The Cyber Acoustics AC-201 Stereo Headset with Microphone: Like most stereo headsets designed for both computers and stereo systems (such as my prematurely departed Labtec one), the AC-201 has an adjustable headband, two leatherette ear cushions, and two small but powerful stereo speakers built into the earpieces. The microphone can be moved to an up position when not being used to chat, but is so sensitive that it can pick up one's voice even if not in the classic "talk" position.
Although my older headset was not as bulky as the 1980s vintage top-of-the-line stereo ones -- you know, the ones that look like an air traffic control officer's headphones in movies such as Airport, it wasn't as slim or streamlined as the Cyber Acoustics AC-201. Even with the added weight of the microphone, the AC-201 feels a tad lighter, a result of Cyber Acoustics' newer slim profile and lightweight design.
Features and Technical Specifications:
Noise canceling microphone
Deluxe leatherette ear pads
Ultra comfort design
3.5 mm gold plugs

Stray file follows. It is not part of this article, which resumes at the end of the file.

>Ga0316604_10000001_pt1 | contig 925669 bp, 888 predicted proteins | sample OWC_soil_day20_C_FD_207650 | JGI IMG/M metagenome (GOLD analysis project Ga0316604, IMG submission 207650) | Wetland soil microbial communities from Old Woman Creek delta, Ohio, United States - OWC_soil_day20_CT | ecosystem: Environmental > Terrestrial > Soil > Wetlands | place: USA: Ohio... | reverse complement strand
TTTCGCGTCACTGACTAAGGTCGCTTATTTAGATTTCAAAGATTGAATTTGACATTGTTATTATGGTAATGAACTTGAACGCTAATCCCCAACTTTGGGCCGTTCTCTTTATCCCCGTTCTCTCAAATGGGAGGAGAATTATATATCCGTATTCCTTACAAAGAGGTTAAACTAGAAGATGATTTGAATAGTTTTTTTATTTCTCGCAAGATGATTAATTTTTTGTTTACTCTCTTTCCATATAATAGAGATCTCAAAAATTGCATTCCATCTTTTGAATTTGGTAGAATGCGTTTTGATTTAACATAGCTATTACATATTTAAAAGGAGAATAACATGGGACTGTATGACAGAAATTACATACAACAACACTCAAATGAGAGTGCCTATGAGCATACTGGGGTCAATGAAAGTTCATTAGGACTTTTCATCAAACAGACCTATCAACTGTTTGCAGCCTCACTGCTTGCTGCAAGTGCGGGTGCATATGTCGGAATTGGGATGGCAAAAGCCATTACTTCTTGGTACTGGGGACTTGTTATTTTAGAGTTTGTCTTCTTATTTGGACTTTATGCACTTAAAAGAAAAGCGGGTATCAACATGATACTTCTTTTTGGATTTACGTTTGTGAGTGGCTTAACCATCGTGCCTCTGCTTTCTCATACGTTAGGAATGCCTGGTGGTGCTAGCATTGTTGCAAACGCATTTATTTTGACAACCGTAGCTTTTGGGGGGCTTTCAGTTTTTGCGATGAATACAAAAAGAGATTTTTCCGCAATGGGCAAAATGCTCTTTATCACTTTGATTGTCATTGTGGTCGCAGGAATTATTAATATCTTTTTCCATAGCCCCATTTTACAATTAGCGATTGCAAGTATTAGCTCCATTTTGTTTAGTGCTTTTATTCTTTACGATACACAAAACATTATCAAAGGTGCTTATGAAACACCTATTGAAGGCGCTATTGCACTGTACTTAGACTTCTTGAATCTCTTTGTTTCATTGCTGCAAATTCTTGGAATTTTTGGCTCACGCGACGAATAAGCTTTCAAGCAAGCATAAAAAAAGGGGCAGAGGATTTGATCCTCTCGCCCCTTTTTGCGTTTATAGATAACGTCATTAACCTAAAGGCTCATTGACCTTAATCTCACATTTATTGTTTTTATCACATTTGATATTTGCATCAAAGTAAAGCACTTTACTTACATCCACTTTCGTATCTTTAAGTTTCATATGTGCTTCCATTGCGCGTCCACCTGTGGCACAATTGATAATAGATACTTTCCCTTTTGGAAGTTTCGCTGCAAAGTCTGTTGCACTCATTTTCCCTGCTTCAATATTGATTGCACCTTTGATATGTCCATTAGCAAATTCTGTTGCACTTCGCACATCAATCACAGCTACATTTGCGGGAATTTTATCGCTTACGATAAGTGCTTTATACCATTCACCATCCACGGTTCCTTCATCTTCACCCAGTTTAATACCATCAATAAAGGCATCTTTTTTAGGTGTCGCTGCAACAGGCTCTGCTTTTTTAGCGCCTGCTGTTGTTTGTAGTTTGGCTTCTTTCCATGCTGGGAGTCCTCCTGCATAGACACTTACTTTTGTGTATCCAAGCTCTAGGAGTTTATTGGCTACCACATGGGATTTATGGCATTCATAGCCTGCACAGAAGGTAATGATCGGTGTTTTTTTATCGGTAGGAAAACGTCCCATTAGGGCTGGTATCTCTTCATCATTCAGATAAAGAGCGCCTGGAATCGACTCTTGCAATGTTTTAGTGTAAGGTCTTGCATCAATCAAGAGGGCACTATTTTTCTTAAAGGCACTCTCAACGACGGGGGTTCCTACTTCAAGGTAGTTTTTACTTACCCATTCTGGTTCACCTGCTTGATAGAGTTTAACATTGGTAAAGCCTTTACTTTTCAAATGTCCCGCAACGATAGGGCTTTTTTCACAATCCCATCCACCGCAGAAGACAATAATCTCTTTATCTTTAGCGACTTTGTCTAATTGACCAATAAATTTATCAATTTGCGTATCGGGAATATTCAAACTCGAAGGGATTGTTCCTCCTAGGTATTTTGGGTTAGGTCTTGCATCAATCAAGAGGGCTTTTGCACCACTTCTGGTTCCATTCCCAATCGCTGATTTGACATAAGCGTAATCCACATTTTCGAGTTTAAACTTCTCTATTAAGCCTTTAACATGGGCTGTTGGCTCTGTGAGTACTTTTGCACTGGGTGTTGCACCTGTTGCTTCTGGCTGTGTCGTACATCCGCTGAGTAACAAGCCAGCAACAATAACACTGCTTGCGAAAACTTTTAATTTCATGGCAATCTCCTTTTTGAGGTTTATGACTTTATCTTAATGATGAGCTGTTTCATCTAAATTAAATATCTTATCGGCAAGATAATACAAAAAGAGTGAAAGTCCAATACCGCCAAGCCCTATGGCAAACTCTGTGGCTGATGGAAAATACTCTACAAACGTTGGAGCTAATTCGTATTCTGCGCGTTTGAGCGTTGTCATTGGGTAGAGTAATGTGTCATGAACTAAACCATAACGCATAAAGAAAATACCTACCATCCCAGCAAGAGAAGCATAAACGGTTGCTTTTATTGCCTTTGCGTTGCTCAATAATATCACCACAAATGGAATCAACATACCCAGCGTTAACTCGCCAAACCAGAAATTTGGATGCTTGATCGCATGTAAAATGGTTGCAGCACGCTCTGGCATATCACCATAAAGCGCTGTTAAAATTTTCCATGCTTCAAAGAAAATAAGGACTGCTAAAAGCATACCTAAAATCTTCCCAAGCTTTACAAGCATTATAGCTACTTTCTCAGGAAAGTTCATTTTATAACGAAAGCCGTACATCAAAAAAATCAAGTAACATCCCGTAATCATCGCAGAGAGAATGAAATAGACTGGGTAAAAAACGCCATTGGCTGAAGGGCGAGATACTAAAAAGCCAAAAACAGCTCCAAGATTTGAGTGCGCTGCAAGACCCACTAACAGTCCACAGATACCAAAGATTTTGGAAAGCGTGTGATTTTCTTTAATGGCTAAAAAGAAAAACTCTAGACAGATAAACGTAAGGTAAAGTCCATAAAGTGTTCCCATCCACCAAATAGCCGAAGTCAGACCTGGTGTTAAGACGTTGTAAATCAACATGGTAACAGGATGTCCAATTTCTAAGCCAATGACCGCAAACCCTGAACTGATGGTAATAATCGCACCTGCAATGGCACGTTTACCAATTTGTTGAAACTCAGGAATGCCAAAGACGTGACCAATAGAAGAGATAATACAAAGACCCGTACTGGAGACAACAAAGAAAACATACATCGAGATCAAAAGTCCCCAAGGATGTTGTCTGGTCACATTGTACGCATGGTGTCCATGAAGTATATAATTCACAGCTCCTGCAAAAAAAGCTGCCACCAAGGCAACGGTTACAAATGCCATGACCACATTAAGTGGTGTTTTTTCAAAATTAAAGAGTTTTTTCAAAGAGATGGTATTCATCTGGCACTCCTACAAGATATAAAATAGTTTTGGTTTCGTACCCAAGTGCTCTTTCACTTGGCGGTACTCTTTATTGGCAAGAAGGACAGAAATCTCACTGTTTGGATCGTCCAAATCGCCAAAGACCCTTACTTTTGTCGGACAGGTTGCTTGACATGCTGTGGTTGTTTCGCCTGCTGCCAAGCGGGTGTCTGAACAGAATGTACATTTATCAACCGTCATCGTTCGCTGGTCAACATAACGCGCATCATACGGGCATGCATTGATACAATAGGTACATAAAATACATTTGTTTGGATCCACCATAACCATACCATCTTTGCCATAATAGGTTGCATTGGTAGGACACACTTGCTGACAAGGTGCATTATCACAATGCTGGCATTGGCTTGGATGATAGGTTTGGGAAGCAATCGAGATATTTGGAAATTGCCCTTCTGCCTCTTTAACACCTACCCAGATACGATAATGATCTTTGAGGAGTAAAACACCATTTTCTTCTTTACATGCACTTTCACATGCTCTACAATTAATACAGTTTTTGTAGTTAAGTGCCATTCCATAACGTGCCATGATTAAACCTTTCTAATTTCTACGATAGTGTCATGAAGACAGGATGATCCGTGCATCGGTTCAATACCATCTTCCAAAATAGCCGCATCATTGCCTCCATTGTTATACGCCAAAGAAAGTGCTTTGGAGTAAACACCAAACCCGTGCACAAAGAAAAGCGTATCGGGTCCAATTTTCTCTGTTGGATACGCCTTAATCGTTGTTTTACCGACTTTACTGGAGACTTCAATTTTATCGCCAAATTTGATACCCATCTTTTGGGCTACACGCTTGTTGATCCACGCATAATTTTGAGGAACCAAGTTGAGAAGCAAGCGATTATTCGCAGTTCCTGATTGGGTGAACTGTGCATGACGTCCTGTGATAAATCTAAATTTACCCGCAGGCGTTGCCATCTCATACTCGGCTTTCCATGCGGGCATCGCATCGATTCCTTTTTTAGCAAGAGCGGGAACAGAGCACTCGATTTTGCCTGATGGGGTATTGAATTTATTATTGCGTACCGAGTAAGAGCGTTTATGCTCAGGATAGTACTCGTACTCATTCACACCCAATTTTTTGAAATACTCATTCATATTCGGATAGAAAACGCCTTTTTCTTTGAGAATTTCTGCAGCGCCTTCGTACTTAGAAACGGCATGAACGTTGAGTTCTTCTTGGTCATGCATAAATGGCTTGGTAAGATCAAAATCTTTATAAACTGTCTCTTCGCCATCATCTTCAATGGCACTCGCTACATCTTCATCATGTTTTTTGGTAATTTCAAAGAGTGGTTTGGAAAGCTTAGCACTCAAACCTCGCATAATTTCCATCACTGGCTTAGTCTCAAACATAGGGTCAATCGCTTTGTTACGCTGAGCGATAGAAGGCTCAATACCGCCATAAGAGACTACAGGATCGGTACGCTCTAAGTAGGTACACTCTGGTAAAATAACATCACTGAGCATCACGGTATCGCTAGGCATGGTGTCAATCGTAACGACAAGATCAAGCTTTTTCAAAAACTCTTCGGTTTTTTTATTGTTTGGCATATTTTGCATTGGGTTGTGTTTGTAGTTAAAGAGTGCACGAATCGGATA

Sensitivity: -67dBV / microbar, -47dBV / Pascal /- 4dB
Frequency Response: Headset: 20 to 20,000 Hz; Microphone: 100 to 16.000 Hz.
Impedance: Headset: 32ohms; Microphone: 2.2k ohms
Experiences with the Cyber Acoustics AC-201 Stereo Headset with Microphone: Although the bubble-pack it came in was hard to open (at least for me it was, since I have problems with dexterity at times), setting up the headset with the microphone wasn't difficult at all. The two plugs (one for the mike, the other for the stereo headset) are color coded (pink for the microphone, green for the headphones, with pictograms on each to reinforce the idea) and fit in the input/output jacks on any PC.